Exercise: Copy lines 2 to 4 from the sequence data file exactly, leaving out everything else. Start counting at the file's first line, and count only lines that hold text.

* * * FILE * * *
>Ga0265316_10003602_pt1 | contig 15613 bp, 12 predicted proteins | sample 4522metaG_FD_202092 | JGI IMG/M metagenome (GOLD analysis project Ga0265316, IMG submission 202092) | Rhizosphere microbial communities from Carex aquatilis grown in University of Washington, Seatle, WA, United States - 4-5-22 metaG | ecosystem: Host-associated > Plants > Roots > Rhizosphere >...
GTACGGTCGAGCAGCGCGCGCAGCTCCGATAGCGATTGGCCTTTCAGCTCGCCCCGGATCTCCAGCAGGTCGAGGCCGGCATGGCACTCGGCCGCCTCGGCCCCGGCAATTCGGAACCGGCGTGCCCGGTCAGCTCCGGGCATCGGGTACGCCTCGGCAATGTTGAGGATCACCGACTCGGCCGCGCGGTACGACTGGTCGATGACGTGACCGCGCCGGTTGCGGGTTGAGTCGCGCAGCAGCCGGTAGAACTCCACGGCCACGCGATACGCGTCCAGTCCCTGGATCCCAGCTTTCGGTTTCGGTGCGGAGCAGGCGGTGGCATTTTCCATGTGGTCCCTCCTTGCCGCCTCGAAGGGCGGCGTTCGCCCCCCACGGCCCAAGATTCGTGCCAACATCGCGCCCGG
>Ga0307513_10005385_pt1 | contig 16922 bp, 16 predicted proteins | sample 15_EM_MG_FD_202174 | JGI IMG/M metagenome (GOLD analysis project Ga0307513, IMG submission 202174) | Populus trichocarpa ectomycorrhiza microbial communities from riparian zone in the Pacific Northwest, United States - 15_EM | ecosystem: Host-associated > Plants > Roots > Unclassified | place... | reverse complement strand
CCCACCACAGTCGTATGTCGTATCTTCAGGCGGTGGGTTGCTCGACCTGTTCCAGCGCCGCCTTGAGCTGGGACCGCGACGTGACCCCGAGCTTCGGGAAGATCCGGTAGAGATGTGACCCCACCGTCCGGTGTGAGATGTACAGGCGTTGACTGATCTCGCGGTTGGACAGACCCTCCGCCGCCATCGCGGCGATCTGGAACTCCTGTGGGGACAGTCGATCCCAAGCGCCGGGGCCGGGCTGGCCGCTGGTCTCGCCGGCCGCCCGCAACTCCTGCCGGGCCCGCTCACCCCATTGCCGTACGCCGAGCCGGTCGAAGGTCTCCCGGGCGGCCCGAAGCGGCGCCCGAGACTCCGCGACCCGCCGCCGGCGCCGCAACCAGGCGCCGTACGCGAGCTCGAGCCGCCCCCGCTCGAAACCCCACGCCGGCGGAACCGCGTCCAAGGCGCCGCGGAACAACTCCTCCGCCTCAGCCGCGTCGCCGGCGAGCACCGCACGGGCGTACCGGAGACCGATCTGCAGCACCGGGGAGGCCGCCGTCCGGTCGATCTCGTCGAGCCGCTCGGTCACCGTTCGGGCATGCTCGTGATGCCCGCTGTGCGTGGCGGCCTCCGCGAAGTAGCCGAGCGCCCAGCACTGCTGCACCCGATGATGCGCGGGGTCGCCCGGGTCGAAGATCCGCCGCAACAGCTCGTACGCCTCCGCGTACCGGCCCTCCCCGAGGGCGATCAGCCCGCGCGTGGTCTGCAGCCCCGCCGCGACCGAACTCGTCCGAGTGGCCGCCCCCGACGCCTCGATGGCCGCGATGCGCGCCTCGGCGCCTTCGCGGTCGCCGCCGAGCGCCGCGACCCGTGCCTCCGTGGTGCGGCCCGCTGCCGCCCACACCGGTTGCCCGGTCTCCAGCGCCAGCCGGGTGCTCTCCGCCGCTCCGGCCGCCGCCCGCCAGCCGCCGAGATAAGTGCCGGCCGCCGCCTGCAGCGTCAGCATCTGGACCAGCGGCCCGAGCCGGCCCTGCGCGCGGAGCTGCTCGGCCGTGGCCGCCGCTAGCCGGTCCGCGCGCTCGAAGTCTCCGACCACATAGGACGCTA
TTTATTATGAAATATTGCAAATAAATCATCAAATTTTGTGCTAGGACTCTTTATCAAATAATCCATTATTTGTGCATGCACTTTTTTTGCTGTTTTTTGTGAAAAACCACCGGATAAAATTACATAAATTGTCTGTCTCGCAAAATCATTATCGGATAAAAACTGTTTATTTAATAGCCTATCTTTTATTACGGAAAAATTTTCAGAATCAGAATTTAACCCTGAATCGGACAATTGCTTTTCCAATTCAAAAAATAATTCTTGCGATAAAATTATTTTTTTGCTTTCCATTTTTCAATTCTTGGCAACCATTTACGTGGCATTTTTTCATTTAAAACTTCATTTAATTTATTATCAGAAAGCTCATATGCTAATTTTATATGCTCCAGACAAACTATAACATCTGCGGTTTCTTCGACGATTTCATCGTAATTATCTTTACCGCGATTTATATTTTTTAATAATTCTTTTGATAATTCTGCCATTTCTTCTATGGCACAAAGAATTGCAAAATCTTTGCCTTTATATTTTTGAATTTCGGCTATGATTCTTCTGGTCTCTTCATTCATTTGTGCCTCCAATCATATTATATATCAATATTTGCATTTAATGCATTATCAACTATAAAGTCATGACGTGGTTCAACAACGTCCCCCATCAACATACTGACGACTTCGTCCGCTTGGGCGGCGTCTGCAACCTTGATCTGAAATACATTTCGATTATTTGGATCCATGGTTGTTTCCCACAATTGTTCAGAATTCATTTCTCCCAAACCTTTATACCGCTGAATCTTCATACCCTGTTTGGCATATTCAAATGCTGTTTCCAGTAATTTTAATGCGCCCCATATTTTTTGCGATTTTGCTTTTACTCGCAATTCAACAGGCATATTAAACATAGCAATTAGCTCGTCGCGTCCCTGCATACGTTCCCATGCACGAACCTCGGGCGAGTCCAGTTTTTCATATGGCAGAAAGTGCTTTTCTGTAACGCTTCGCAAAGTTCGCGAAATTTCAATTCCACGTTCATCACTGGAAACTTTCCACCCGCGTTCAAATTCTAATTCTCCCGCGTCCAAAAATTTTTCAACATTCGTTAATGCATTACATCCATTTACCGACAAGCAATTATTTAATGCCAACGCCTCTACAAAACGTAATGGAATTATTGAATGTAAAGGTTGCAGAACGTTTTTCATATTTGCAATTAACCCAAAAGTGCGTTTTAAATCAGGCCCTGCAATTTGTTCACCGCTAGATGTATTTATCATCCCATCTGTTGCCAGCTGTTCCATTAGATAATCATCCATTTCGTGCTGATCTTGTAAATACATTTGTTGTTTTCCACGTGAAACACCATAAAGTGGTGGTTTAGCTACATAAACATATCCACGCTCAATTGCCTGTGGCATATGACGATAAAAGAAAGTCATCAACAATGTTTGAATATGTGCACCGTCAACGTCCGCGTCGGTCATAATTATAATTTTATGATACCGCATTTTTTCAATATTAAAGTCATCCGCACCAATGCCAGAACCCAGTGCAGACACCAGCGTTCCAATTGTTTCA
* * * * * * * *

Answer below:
GTACGGTCGAGCAGCGCGCGCAGCTCCGATAGCGATTGGCCTTTCAGCTCGCCCCGGATCTCCAGCAGGTCGAGGCCGGCATGGCACTCGGCCGCCTCGGCCCCGGCAATTCGGAACCGGCGTGCCCGGTCAGCTCCGGGCATCGGGTACGCCTCGGCAATGTTGAGGATCACCGACTCGGCCGCGCGGTACGACTGGTCGATGACGTGACCGCGCCGGTTGCGGGTTGAGTCGCGCAGCAGCCGGTAGAACTCCACGGCCACGCGATACGCGTCCAGTCCCTGGATCCCAGCTTTCGGTTTCGGTGCGGAGCAGGCGGTGGCATTTTCCATGTGGTCCCTCCTTGCCGCCTCGAAGGGCGGCGTTCGCCCCCCACGGCCCAAGATTCGTGCCAACATCGCGCCCGG
>Ga0307513_10005385_pt1 | contig 16922 bp, 16 predicted proteins | sample 15_EM_MG_FD_202174 | JGI IMG/M metagenome (GOLD analysis project Ga0307513, IMG submission 202174) | Populus trichocarpa ectomycorrhiza microbial communities from riparian zone in the Pacific Northwest, United States - 15_EM | ecosystem: Host-associated > Plants > Roots > Unclassified | place... | reverse complement strand
CCCACCACAGTCGTATGTCGTATCTTCAGGCGGTGGGTTGCTCGACCTGTTCCAGCGCCGCCTTGAGCTGGGACCGCGACGTGACCCCGAGCTTCGGGAAGATCCGGTAGAGATGTGACCCCACCGTCCGGTGTGAGATGTACAGGCGTTGACTGATCTCGCGGTTGGACAGACCCTCCGCCGCCATCGCGGCGATCTGGAACTCCTGTGGGGACAGTCGATCCCAAGCGCCGGGGCCGGGCTGGCCGCTGGTCTCGCCGGCCGCCCGCAACTCCTGCCGGGCCCGCTCACCCCATTGCCGTACGCCGAGCCGGTCGAAGGTCTCCCGGGCGGCCCGAAGCGGCGCCCGAGACTCCGCGACCCGCCGCCGGCGCCGCAACCAGGCGCCGTACGCGAGCTCGAGCCGCCCCCGCTCGAAACCCCACGCCGGCGGAACCGCGTCCAAGGCGCCGCGGAACAACTCCTCCGCCTCAGCCGCGTCGCCGGCGAGCACCGCACGGGCGTACCGGAGACCGATCTGCAGCACCGGGGAGGCCGCCGTCCGGTCGATCTCGTCGAGCCGCTCGGTCACCGTTCGGGCATGCTCGTGATGCCCGCTGTGCGTGGCGGCCTCCGCGAAGTAGCCGAGCGCCCAGCACTGCTGCACCCGATGATGCGCGGGGTCGCCCGGGTCGAAGATCCGCCGCAACAGCTCGTACGCCTCCGCGTACCGGCCCTCCCCGAGGGCGATCAGCCCGCGCGTGGTCTGCAGCCCCGCCGCGACCGAACTCGTCCGAGTGGCCGCCCCCGACGCCTCGATGGCCGCGATGCGCGCCTCGGCGCCTTCGCGGTCGCCGCCGAGCGCCGCGACCCGTGCCTCCGTGGTGCGGCCCGCTGCCGCCCACACCGGTTGCCCGGTCTCCAGCGCCAGCCGGGTGCTCTCCGCCGCTCCGGCCGCCGCCCGCCAGCCGCCGAGATAAGTGCCGGCCGCCGCCTGCAGCGTCAGCATCTGGACCAGCGGCCCGAGCCGGCCCTGCGCGCGGAGCTGCTCGGCCGTGGCCGCCGCTAGCCGGTCCGCGCGCTCGAAGTCTCCGACCACATAGGACGCTA